Mark Stevenson doesn't claim to understand how to sing harmony, but that won't keep him from belting out close harmonies alongside Scott Gobber in the Kemps."Some really anal white person has spelled it all out where, if you have four people, you have an alto, bass, tenor and baritone or whatever," Stevenson says, explaining the difference between accepted harmonization and Kemps-style harmonization. "If you sing a chord, there's one note that each of those voices is supposed to sing to make that chord, you know. And so, harmony can be this really technical, kind of schooled thing. But with close harmony, you just sing it real close, kind of field-style."
Stevenson and Gobber, across-the-street neighbors, discovered that their voices paired up nicely about seven years ago. Stevenson went across the street looking to borrow musical equipment and found Gobber's singing voice instead.
"We started off in field-holler, old-timey kind of stuff," Stevenson says of the Kemps' catalogue. "But we do 'There Stands the Glass,' too. We'll get into '50s honky-tonk or even soul stuff."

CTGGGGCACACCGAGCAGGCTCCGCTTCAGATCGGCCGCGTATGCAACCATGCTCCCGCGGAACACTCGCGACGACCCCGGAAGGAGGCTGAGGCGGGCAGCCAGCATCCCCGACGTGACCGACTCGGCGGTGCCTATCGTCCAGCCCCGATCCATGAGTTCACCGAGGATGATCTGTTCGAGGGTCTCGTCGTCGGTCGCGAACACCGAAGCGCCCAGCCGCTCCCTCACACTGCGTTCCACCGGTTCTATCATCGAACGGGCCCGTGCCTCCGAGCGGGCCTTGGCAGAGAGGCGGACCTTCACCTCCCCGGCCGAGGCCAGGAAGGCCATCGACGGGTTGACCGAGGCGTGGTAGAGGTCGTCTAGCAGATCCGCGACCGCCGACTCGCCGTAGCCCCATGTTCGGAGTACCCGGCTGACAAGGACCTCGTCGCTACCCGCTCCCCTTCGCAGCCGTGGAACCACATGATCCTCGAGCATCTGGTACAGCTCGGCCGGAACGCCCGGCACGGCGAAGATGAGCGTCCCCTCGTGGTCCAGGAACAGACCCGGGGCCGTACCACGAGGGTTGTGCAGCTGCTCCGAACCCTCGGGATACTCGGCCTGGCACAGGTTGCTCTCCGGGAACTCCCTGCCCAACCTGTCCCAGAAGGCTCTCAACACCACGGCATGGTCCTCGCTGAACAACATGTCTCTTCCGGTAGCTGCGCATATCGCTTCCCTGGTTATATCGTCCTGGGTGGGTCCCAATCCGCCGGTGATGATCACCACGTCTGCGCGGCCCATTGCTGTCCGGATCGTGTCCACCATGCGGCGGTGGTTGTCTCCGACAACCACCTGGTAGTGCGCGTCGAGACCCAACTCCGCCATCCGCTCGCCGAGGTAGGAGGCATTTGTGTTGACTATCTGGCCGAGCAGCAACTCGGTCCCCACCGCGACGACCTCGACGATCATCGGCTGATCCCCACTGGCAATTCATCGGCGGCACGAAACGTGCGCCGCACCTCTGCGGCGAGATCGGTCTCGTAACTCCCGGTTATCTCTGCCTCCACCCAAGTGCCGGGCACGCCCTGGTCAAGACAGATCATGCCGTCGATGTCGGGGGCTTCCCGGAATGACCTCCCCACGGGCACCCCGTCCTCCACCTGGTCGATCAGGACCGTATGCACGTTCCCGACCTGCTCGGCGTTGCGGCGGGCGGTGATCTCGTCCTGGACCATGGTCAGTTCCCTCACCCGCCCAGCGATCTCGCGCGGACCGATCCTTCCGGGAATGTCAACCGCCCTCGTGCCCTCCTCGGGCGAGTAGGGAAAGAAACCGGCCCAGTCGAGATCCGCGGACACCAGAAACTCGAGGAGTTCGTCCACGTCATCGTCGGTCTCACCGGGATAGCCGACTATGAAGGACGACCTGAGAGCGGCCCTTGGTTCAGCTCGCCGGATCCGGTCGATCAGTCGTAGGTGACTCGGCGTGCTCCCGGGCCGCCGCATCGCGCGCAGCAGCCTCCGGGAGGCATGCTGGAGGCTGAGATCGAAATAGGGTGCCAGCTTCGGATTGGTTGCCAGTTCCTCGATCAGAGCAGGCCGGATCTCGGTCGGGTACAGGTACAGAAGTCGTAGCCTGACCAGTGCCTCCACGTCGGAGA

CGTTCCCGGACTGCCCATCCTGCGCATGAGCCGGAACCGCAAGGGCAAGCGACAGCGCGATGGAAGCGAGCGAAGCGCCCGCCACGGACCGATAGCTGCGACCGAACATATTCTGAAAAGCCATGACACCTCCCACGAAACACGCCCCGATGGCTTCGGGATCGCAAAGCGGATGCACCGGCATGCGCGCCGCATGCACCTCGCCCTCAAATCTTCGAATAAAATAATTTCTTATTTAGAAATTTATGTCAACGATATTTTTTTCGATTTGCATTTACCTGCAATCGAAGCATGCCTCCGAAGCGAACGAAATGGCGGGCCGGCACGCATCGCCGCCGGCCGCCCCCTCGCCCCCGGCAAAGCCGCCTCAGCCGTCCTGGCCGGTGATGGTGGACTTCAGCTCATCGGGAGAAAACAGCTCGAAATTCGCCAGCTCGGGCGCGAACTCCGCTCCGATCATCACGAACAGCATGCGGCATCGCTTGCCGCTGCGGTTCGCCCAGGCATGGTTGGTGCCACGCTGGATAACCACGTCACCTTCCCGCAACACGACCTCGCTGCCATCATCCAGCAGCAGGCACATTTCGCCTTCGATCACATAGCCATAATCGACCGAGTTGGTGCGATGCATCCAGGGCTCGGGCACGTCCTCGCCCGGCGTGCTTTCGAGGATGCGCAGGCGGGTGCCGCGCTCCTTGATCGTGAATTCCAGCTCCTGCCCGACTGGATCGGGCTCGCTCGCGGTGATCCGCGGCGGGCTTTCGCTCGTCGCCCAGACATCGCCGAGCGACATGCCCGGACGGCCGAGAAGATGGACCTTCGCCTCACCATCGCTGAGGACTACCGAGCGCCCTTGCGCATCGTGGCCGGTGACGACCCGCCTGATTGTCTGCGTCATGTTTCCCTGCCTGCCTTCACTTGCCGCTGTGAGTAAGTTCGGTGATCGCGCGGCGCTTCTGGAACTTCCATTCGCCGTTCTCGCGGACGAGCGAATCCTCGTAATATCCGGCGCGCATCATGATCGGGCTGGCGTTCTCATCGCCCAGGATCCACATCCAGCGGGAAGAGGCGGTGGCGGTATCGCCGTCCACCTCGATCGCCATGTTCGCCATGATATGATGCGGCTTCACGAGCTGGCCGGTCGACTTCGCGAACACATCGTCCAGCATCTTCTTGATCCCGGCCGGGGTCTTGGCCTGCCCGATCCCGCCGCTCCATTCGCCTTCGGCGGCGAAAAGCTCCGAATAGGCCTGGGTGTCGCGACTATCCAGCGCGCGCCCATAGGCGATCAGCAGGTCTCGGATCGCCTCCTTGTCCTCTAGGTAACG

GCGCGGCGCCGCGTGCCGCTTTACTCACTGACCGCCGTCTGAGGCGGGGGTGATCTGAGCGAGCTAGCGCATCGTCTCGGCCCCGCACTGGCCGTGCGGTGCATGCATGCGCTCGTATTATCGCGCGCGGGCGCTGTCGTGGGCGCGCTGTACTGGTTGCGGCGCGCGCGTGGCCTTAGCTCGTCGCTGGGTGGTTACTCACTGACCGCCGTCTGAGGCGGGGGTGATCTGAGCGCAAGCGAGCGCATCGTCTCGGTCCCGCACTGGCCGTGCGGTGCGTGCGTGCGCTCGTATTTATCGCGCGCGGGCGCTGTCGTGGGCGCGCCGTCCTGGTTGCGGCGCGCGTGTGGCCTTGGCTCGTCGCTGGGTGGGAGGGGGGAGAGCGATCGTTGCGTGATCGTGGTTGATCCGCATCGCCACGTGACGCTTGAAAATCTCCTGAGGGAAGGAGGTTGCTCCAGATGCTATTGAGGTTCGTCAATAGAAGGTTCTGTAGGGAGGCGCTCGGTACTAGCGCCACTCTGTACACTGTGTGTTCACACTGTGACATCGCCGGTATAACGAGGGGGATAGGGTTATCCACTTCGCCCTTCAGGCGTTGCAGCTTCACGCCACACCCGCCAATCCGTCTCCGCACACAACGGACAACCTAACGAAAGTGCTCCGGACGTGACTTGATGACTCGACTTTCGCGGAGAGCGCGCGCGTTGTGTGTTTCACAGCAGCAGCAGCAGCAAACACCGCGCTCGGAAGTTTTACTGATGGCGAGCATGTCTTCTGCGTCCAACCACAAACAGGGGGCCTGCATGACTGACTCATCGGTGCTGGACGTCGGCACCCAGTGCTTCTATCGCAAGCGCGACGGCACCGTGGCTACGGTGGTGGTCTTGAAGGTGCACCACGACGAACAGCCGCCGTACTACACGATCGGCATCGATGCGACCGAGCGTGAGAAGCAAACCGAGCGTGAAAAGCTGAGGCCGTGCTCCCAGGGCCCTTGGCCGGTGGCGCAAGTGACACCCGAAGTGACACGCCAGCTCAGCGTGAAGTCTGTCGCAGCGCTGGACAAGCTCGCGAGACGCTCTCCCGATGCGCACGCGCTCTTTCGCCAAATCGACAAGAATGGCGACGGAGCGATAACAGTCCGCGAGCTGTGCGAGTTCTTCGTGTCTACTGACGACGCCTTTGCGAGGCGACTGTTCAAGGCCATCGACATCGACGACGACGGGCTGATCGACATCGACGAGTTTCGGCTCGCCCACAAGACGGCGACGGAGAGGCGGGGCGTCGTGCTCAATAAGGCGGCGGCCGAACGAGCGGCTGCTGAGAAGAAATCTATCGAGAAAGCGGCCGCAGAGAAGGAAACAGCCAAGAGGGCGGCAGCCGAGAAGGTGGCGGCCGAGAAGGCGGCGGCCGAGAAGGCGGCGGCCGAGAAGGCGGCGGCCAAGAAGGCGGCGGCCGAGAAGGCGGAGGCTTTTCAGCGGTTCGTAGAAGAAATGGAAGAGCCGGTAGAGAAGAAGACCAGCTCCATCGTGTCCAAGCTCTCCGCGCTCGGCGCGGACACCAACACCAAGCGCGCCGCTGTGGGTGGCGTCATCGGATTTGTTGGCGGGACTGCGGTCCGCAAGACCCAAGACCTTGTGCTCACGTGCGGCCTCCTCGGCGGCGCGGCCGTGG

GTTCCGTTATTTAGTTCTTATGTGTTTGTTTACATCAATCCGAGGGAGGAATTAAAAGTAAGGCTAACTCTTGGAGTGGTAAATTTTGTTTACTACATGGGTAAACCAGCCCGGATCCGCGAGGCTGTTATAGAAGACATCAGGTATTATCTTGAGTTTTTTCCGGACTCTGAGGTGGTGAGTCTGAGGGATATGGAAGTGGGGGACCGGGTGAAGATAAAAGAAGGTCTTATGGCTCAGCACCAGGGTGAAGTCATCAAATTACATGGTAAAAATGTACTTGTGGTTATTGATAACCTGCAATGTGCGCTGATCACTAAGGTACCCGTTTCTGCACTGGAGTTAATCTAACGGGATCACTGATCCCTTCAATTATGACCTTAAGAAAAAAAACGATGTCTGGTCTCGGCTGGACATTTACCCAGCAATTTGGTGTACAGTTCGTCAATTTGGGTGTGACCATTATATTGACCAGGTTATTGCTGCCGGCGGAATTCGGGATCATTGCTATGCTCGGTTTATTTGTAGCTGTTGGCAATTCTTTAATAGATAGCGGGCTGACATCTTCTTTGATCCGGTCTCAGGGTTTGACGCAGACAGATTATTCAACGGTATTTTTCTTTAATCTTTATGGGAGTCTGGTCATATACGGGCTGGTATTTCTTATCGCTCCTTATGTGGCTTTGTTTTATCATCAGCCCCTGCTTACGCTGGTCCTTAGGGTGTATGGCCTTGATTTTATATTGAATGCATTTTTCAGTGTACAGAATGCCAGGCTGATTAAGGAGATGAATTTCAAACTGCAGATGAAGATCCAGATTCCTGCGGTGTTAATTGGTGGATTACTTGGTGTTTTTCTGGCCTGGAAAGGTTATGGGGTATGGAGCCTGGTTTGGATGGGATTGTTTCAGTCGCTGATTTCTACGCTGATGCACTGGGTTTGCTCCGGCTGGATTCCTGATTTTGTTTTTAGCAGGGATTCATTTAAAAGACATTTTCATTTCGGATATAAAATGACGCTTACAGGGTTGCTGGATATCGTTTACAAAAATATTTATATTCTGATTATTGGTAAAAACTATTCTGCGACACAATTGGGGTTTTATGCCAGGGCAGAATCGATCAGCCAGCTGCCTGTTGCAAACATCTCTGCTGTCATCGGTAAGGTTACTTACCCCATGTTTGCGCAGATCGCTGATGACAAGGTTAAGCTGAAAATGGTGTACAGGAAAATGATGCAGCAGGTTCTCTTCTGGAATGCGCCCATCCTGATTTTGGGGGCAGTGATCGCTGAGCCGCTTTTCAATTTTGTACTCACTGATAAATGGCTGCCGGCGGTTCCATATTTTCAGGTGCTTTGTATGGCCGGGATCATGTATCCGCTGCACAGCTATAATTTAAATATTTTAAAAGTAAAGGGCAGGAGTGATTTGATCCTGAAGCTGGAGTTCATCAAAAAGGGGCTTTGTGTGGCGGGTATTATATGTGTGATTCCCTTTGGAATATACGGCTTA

For traditional music, the Kemps draw inspiration from decidedly nontraditional sources. The most popular song in the Kemps' live set, a unique version of "Little Red Corvette," draws inspiration from both Sandra Bernhard and Prince.
The Kemps perform at 7 p.m. in Harry's Country Club, 112 East Missouri Avenue. For information, call 816-421-3505.-- Michael Vennard
Deck the Hills
Christmas in Song is high-quality caroling.
Offering a mix of the religious and the secular, the Quality Hill Playhouse's seasonal cabaret Christmas in Song runs through December 28 at 303 West 10th Street. Starring Toni Gates-Grantham, Sylvia Stoner and James Wright, with musical director J. Kent Barnhart at the piano, the show's hymns include "O Holy Night" and "Joy to the World." But Christmas in Song still bobs in pop culture with selections like "The Christmas Song" and "We Need a Little Christmas" -- the latter, from Mame, being the best song by which to gorge on rum balls. Barnhart also sneaks in a few unfamiliar tunes (including "A Grown-up Christmas List") that could be as varied as snowflakes. Call 816-421-1700 for tickets (which cost $22) or a schedule. -- Steve Walker